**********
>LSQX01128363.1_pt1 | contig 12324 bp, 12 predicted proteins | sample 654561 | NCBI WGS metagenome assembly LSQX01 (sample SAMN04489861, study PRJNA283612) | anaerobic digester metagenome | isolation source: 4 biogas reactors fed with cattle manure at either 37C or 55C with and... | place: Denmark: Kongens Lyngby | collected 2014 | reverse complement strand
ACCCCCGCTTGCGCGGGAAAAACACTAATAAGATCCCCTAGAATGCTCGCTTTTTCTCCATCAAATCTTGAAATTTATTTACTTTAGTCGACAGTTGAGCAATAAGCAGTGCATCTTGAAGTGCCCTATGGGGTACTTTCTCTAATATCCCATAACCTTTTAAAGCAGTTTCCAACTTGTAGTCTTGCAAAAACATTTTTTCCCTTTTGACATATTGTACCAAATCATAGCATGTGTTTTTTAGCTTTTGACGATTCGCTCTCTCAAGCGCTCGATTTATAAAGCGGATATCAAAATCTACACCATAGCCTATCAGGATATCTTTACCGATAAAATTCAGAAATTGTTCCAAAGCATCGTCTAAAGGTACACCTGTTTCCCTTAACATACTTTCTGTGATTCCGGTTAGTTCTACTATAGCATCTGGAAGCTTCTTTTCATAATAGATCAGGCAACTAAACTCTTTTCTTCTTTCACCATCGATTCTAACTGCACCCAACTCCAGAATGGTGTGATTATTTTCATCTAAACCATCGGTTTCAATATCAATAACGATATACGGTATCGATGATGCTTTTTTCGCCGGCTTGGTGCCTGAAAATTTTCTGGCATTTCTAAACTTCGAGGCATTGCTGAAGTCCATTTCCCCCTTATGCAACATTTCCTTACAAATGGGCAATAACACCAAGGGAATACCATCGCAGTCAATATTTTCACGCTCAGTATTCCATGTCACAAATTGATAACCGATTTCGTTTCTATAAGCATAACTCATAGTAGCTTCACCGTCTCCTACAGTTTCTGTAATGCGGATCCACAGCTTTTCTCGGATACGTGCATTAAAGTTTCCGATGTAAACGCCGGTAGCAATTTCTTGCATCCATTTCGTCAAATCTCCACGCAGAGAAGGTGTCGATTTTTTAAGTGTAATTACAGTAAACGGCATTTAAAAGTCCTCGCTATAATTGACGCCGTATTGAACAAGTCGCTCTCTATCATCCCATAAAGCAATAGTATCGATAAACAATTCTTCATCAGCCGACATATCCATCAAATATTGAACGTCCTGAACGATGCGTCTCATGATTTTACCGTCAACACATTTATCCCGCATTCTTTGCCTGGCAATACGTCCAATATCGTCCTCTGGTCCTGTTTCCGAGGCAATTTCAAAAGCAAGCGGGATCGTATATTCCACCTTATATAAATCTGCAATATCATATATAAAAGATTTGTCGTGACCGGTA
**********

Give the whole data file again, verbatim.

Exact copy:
>LSQX01128363.1_pt1 | contig 12324 bp, 12 predicted proteins | sample 654561 | NCBI WGS metagenome assembly LSQX01 (sample SAMN04489861, study PRJNA283612) | anaerobic digester metagenome | isolation source: 4 biogas reactors fed with cattle manure at either 37C or 55C with and... | place: Denmark: Kongens Lyngby | collected 2014 | reverse complement strand
ACCCCCGCTTGCGCGGGAAAAACACTAATAAGATCCCCTAGAATGCTCGCTTTTTCTCCATCAAATCTTGAAATTTATTTACTTTAGTCGACAGTTGAGCAATAAGCAGTGCATCTTGAAGTGCCCTATGGGGTACTTTCTCTAATATCCCATAACCTTTTAAAGCAGTTTCCAACTTGTAGTCTTGCAAAAACATTTTTTCCCTTTTGACATATTGTACCAAATCATAGCATGTGTTTTTTAGCTTTTGACGATTCGCTCTCTCAAGCGCTCGATTTATAAAGCGGATATCAAAATCTACACCATAGCCTATCAGGATATCTTTACCGATAAAATTCAGAAATTGTTCCAAAGCATCGTCTAAAGGTACACCTGTTTCCCTTAACATACTTTCTGTGATTCCGGTTAGTTCTACTATAGCATCTGGAAGCTTCTTTTCATAATAGATCAGGCAACTAAACTCTTTTCTTCTTTCACCATCGATTCTAACTGCACCCAACTCCAGAATGGTGTGATTATTTTCATCTAAACCATCGGTTTCAATATCAATAACGATATACGGTATCGATGATGCTTTTTTCGCCGGCTTGGTGCCTGAAAATTTTCTGGCATTTCTAAACTTCGAGGCATTGCTGAAGTCCATTTCCCCCTTATGCAACATTTCCTTACAAATGGGCAATAACACCAAGGGAATACCATCGCAGTCAATATTTTCACGCTCAGTATTCCATGTCACAAATTGATAACCGATTTCGTTTCTATAAGCATAACTCATAGTAGCTTCACCGTCTCCTACAGTTTCTGTAATGCGGATCCACAGCTTTTCTCGGATACGTGCATTAAAGTTTCCGATGTAAACGCCGGTAGCAATTTCTTGCATCCATTTCGTCAAATCTCCACGCAGAGAAGGTGTCGATTTTTTAAGTGTAATTACAGTAAACGGCATTTAAAAGTCCTCGCTATAATTGACGCCGTATTGAACAAGTCGCTCTCTATCATCCCATAAAGCAATAGTATCGATAAACAATTCTTCATCAGCCGACATATCCATCAAATATTGAACGTCCTGAACGATGCGTCTCATGATTTTACCGTCAACACATTTATCCCGCATTCTTTGCCTGGCAATACGTCCAATATCGTCCTCTGGTCCTGTTTCCGAGGCAATTTCAAAAGCAAGCGGGATCGTATATTCCACCTTATATAAATCTGCAATATCATATATAAAAGATTTGTCGTGACCGGTA